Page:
Bilateral Relations Between the EU and China

“The bilateral relations between the EU and China”

Till the 1978, Peoples Republic of China (PRC) was in self employed isolation because of two things, one was Cultural Revolution and another was the transformation of the society and economy from traditional to modern. Another factor which also played a part was the Soviet threat to China after 1958 till 1983. On the other side EU was coming out of the wars and conflicts of the first half of the 20th century and making the headway for global economic power after the economic boom from 1960-1970. Though there were trade agreements between China and EU in 1978 and in 1985, however, till the end of Cold War, relations between the EU and China were at low as latter has not given high priority to relations with former, however, globalisation, and interests in multi polar world became the factors that lead to growing bilateral relations between the two. The bilateral relations between the EU and China developed and reached to its height in 2011, when train started connecting the two mighty economic and political actors of globe through Central Asian Republics. Since the bilateral relations between the two partners are still growing but there are new issues that are need the dynamism to solve the problems, human rights violations in some parts of China, and other issues like lack of transparency in China that was highlighted by EU Ambassador at WTO in June 2012, related to lack of transparency, which makes China’s trade and investment policies in the words of Secretariat’s report “opaque and complex” (EU Ambassador to WTO, June 2012). The paper will analyse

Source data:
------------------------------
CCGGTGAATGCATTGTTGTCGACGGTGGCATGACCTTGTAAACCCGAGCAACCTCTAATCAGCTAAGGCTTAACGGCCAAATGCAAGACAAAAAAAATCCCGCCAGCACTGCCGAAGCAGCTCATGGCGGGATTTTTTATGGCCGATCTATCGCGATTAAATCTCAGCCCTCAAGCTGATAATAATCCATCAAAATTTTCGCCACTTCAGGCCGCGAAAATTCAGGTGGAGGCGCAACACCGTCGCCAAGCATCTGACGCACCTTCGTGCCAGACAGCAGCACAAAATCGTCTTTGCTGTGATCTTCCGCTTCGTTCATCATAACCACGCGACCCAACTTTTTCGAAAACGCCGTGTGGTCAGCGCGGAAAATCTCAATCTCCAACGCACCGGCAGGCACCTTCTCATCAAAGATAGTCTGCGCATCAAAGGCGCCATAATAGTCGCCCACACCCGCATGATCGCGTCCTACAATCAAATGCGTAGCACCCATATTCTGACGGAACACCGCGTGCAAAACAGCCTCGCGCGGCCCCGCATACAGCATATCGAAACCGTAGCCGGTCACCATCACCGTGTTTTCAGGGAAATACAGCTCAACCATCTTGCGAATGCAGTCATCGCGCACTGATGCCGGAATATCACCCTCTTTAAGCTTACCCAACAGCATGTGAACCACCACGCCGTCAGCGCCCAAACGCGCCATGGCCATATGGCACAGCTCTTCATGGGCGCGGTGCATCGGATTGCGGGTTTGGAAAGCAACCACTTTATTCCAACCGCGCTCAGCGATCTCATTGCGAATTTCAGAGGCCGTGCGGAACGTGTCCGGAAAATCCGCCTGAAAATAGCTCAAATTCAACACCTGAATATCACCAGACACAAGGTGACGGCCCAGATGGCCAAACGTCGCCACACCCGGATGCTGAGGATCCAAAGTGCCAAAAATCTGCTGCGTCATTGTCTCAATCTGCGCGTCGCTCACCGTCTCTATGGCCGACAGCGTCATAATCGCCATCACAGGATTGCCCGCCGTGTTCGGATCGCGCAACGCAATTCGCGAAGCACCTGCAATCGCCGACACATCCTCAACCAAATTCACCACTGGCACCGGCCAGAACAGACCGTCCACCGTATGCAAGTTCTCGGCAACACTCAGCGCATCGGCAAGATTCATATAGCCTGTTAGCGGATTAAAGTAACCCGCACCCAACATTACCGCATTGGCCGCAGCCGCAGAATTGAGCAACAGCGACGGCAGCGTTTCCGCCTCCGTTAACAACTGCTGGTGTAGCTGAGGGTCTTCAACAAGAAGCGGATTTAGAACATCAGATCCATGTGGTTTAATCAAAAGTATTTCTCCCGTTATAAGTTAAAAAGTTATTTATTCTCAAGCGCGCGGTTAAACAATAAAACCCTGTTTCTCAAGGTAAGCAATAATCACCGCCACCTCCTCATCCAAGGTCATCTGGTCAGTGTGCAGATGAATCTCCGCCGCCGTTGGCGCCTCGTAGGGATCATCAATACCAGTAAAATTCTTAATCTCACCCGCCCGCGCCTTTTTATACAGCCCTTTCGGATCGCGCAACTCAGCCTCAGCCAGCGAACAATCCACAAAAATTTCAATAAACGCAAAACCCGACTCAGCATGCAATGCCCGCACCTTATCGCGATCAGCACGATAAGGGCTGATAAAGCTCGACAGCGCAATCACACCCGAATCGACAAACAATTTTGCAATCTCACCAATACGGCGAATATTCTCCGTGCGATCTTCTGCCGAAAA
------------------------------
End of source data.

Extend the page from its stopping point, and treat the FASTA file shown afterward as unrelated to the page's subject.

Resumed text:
What steps have helped the bilateral relations between the EU and China?

What are the hurdles that need solutions to make the bilateral relations more powerful?